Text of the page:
Bullets and Ink: A Man's Spin On Life | Arts & Culture
Doyle Wheeler approaches life just like he does pens; everything is possible. Throw anything his way and he will make it work for him.
The first lathe Wheeler ever received was from his father. He tinkered with it off and on, not really committing to the craft but enjoying the rhythm of turning a pen. The first ones he ever made became Christmas gifts for family and friends but he insists they weren't any good.
It's what every budding artist – excuse me, craftsman – would say of their early work.
Craftsmanship is in Wheeler's blood. His grandparents built their home in Spokane from the ground up. So, as a teen, Wheeler decided he wanted to be a 'collision repair guy.'
He skipped college to work and train at an auto-body shop and eventually landed a job doing what he loved. Wheeler was living his dream until a car hit him in September of 2008.
“You're laying there doped up because you can't move around, they couldn't figure out what was wrong,” Wheeler said.
The car hit him in the back – the L5 vertebra – and gave him a nasty case of whiplash.
He waited weeks for an MRI and in that time his wife of 13 years, Carrie, tended to him. What she brought to her husband on one of those immobile days would define the next few years of their lives – among other things, hunting magazines and pen catalogs.
The combination gave him a new purpose – he would take another stab at pens.
“Once I got out to my shop I found out I couldn't sit, and so that's what I did, I just stood out in my shop and tinkered,” Wheeler said. “It was trial and error, once I figured out how to master [pens] it was Christmas time in 2009.”
His friends bought Wheeler's pens, and that gave him his next boost to begin what's now called AmmoHeadesign.
“Just the idea that, you know, I make them out of twigs, why not bullets?” Wheeler said.
And with that simple statement, you get the essence of Wheeler – everything is possible in his world.
If pens are his babies, then the bullet pen would be his first born; they are the namesake of his business, after all. He drills the tips of bullets himself to make room for a ball point or fountain head, and then fits it with materials like deer antler that he spins at eye-blurring speeds on his lathe.
He's finished within minutes, humbly presenting the pen. It's perfectly elegant, capped with a clip that looks like a rifle, but never too girlie.
“I make sure my pens have a manly finish,” Wheeler quipped.
In his shop, you'll find snake skin with rattles still attached draping from his cabinets and milk crate after milk crate of deer antlers, which he gets by trading pens with Spokane Tribe hunters.
“Pheasant feathers, archery arrows, shredded money,” Wheeler listed (and the list continues to includes a material I promised for his own sake I wouldn't name until he actually finishes the pen).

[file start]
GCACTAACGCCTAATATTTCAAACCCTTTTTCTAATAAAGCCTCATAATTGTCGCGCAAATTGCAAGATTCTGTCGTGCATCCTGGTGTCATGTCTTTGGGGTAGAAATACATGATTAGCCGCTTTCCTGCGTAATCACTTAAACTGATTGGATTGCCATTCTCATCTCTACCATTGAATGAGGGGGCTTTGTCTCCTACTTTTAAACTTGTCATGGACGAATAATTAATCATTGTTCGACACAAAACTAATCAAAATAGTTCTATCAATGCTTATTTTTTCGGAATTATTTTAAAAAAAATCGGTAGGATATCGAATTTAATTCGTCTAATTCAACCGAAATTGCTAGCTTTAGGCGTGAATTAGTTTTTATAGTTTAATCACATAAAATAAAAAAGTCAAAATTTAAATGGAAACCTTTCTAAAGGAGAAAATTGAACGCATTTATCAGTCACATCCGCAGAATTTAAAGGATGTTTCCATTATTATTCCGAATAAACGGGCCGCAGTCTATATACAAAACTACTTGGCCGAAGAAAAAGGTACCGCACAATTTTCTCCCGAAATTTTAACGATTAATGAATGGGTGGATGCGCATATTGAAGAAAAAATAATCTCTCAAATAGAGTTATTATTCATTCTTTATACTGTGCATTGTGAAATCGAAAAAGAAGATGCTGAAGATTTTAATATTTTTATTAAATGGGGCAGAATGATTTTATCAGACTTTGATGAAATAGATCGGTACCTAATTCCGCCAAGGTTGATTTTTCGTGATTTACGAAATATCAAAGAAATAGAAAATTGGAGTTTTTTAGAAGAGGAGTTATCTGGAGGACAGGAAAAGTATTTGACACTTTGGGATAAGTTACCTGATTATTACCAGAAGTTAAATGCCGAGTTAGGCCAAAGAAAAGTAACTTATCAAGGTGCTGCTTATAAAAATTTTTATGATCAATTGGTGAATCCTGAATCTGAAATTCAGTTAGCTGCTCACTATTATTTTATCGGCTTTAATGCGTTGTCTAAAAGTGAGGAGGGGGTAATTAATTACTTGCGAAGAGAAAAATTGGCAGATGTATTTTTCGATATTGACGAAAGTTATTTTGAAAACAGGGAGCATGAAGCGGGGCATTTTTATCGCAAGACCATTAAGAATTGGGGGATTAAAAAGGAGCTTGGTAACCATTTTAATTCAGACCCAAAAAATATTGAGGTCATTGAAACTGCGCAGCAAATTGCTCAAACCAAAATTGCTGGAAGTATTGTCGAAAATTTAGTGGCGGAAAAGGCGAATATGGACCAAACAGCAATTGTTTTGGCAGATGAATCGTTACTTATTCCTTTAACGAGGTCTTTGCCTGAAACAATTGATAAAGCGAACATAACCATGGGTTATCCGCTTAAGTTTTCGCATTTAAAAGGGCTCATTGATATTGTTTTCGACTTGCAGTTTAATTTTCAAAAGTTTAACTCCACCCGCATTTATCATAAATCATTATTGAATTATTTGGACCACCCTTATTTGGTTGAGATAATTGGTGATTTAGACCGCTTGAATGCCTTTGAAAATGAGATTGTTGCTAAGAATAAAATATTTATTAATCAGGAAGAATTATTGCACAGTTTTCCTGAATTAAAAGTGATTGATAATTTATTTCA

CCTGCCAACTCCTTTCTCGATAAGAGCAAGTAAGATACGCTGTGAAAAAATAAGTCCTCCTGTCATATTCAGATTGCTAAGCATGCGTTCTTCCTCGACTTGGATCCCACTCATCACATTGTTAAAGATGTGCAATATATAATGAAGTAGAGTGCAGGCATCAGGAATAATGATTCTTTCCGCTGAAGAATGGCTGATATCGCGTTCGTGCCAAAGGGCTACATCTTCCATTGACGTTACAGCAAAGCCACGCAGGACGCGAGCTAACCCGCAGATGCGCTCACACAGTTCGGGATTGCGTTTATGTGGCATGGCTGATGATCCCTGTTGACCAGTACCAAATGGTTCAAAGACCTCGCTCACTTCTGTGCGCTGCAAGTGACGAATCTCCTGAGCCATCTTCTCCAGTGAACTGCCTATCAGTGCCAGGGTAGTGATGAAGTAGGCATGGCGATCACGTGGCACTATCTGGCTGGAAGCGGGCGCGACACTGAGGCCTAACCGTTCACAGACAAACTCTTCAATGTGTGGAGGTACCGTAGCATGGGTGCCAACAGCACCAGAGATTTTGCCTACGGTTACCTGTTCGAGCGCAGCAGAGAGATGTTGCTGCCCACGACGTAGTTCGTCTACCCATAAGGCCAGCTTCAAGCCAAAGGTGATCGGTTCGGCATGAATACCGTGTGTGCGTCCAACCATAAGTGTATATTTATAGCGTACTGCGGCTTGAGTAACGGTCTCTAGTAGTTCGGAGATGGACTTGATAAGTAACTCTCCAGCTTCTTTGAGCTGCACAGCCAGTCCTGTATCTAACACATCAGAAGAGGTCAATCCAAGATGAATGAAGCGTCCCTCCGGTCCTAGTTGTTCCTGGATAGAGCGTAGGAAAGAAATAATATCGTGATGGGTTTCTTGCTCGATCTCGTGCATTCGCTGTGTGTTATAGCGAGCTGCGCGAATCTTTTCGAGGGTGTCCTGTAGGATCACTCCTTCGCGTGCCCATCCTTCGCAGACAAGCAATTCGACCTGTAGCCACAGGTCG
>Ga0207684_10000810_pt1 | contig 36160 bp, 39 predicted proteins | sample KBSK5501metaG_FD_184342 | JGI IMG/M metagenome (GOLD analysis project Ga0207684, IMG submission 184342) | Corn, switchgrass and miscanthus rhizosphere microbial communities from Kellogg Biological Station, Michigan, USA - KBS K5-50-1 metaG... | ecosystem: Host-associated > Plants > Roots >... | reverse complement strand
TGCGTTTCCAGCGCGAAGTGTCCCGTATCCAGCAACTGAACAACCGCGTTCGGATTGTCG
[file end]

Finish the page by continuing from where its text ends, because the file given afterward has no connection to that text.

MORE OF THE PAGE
Strips of what look like tie-dyed taffy lay curled in a corner of Wheeler's shop. It's actually abstract art that belonged to local artist Edward Gilmore.
During a visit with Gilmore at his studio, Wheeler recalls seeing scraps of art laying on a table. 'I can make those into pens,' he remembered thinking to himself.
Gilmore, who can sell one of his paintings for $30 grand, gave his castoffs to Wheeler to manipulate and stretch as he pleases to make pens.
The art goes through a special process to detach the canvas from the paint. After it's attached to a pen, you end up with a graphic, bumpy and colorful creation.
There's nothing Wheeler can't make into a pen – he's even making a sterling silver bullet pen for a man writing a book about werewolves.
And coffee beans? Why not? Wheeler made a pen out of Starbucks coffee beans, contrasting their dark color with a lime green amalgam (that stuff dentists use to fill your cavities).
He speaks of his pens with jovial fondness, like reminiscing with an old friend. When asked if he's thought about pitching his coffee bean pens to Starbucks CEO Howard Shultz his face turned serious.
“I will at some point,” Wheeler said, and almost as quickly returned to his light banter about pens.
Time and time again throughout the interview, there were flashes of that serious face. Like when he was questioned about returning to auto-body repair full-time: 'I will own a body shop,' Wheeler returned confidently. Or when I challenged him to make a pen made of the most ridiculous material I could offer: 'I can do that,” Wheeler said, without skipping a beat.
The words 'can't' and 'impossible' aren't words he'll consider.
“I have a family to provide for,” Wheeler said. “There's no stopping, you can't lay around and stop, there's always something to do."
Wheeler discovered he can keep busy scavenging for scraps to make into pens. Three years after he got up off the couch to turn on a lathe he's selling pens in shops around Spokane. His AmmoHeadesign Facebook and Twitter pages are growing in popularity every day.
“I would have never discovered the power of social media without my pens,” Wheeler said. “You realize how close-knit Spokane is when you hop on social media.”
Though he's found a purpose and success with pens, Wheeler still dreams of getting back into the auto-body shop.
Wheeler's pens can be fond at Nectar Tasting Room, Latah Creek Winery, Townsend Winery (made out of used wine barrels), Finders Keepers I, Studio 66 Art Gallery and Devtan Trading Company. You can also visit his website.
And if you're really intrigued, you can find Wheeler on Twitter at @AmmoHeadesign.
Photo Gallery: Visit Wheeler in his shop where we found him working on two different pens - one of them will be made out of a deer antler.